Choreography for the Selfish Herd, 2008
DV video, Dimensions Variable, Duration Variable
In 1971 the biologist W.D. Hamilton wrote a paper called 'Geometry for the Selfish Herd'. He had studied the behaviour of herd animals and had noticed that a herd seems to act as one creature. The churning movement of the herd emerges from the uncoordinated behaviour of self-interested individuals within the group. The animals on the outside of the herd try to reach the safer, centre of the group while moving forward at the same time.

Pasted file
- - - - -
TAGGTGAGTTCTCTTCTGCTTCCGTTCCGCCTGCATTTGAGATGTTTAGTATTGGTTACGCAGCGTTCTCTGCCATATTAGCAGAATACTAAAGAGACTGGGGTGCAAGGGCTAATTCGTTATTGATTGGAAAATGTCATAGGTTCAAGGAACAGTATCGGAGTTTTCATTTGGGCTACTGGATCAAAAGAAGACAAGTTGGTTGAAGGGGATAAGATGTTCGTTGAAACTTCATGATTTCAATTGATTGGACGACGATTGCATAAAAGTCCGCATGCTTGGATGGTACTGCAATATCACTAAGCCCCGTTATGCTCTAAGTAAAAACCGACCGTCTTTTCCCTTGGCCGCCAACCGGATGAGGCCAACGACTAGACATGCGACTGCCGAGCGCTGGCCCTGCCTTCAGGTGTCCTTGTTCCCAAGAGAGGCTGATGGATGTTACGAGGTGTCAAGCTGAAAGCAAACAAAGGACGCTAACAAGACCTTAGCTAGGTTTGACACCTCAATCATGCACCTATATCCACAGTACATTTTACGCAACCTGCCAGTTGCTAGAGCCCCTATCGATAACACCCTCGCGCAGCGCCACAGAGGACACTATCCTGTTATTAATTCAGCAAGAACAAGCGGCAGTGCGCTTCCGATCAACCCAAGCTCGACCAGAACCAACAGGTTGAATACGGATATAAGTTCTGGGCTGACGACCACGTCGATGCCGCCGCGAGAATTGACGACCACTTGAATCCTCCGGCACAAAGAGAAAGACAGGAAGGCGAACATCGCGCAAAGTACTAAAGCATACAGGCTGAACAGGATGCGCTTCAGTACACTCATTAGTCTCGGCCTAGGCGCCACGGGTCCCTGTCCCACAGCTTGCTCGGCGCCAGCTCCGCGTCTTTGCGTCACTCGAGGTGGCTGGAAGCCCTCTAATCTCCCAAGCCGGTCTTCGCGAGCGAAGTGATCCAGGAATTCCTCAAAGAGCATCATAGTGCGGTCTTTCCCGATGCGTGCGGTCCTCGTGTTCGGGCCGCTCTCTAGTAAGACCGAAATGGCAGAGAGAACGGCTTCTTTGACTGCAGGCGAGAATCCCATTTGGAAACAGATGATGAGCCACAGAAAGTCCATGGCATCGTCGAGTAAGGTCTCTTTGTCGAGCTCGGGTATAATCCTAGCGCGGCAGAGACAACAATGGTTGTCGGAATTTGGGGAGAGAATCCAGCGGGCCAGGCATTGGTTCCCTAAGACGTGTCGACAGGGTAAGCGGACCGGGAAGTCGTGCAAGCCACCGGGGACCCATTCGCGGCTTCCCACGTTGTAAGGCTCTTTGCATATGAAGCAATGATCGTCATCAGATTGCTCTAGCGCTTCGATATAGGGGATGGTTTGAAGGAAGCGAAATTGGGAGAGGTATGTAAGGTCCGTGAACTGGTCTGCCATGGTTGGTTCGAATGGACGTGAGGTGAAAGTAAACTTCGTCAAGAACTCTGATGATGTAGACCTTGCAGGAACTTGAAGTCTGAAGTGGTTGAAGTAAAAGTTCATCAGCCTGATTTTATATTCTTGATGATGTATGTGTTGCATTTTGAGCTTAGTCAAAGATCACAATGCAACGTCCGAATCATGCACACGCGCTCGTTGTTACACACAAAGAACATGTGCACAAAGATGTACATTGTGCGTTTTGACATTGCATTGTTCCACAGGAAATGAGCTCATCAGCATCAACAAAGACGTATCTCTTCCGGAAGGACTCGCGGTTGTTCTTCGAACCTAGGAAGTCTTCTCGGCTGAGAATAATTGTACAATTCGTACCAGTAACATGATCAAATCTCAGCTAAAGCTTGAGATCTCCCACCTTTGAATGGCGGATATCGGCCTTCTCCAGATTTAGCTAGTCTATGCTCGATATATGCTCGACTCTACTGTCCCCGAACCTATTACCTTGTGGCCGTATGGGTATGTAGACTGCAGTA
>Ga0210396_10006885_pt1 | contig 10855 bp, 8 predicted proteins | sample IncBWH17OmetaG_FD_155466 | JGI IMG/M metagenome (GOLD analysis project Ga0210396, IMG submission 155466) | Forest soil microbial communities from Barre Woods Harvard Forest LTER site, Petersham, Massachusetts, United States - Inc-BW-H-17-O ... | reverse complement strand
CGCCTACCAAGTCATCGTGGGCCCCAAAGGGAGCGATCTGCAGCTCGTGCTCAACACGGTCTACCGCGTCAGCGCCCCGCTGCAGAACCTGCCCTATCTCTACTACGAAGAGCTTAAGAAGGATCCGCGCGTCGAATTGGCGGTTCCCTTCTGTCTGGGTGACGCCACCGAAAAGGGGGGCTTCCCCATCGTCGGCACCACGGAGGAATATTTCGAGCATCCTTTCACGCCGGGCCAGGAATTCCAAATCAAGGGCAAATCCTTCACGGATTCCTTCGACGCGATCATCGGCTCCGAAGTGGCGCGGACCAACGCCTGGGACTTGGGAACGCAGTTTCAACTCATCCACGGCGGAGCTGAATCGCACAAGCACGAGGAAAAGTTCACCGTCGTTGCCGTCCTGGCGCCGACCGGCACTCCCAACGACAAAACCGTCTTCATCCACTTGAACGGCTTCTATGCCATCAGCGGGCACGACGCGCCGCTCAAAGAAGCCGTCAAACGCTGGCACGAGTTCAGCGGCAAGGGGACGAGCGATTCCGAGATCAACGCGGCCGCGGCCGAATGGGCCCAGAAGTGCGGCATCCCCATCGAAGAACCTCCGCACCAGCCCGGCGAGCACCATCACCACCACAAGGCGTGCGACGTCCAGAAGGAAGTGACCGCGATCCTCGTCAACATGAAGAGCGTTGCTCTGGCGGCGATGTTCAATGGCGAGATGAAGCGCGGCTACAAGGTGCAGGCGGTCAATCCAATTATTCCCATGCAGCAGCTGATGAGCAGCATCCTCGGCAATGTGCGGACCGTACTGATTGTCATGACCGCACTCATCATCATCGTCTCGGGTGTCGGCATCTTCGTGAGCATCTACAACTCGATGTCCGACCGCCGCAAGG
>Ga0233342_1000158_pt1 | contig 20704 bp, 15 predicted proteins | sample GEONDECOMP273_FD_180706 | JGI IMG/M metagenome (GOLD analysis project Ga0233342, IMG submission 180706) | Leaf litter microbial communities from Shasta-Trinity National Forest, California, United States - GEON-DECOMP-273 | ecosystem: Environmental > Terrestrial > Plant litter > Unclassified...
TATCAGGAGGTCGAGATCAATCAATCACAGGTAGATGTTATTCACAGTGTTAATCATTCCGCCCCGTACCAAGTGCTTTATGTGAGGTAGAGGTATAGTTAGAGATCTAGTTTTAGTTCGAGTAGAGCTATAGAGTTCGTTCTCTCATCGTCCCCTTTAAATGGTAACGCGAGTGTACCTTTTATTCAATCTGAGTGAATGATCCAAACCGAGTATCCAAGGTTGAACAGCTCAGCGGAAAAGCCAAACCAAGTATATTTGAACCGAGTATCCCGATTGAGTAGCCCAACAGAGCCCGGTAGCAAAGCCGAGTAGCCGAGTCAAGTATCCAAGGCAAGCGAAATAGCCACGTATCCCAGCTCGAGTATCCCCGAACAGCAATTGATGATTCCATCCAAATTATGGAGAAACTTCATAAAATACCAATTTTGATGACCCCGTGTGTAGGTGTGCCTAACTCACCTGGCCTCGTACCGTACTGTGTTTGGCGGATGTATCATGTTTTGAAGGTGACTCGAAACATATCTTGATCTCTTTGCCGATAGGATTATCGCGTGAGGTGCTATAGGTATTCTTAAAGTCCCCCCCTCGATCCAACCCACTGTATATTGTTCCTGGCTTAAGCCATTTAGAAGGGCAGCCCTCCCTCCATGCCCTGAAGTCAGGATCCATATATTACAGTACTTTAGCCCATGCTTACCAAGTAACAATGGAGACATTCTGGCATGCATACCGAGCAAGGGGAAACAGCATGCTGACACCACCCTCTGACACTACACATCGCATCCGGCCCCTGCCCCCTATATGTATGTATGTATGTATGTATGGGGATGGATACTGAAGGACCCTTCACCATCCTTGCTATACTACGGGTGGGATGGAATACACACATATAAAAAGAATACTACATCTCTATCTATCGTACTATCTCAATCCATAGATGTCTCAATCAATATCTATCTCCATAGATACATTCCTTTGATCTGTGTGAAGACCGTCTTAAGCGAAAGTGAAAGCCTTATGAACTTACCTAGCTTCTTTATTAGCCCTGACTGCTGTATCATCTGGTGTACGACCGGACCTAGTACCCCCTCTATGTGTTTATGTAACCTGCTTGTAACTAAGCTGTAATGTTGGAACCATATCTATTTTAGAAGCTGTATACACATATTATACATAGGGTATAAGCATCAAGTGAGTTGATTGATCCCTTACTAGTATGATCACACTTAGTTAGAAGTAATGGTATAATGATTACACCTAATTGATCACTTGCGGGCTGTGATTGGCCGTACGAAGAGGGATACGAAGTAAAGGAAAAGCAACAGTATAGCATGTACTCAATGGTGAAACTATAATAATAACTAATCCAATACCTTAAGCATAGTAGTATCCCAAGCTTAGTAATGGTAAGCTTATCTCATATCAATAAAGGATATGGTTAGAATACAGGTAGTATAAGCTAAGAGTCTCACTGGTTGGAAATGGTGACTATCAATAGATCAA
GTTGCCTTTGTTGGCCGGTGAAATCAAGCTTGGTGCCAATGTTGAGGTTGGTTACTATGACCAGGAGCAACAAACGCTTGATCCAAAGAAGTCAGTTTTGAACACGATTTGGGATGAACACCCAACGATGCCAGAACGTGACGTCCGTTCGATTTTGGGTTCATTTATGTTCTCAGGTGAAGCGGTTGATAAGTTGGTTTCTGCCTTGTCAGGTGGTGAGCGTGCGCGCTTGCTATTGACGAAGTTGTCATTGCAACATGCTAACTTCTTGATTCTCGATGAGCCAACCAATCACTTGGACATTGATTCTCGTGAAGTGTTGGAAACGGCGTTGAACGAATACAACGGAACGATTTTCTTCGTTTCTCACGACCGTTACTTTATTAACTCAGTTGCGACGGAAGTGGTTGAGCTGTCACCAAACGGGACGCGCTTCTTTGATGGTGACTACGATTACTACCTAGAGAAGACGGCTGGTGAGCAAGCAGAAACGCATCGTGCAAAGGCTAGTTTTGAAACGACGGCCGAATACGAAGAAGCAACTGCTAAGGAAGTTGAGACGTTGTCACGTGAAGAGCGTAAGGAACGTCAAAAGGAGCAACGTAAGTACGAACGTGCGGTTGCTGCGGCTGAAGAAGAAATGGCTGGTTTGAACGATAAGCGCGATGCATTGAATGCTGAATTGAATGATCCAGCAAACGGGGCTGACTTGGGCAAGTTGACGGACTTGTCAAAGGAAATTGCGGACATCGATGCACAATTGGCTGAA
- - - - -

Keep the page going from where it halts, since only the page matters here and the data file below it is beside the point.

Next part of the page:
In this work I examine the movement of a group as a whole and of its members as individuals. At any given moment the players all share a motivation to occupy certain positions on the stage.
But accidents of starting position, primacy, and varying physical impediments to their ability to reach their goals give rise to asymmetries in their movement.
In an echo of the phenomenon Hamilton observed, each group of actors occupies an ambiguous space between operating as a set of individuals and appearing to be a single entity.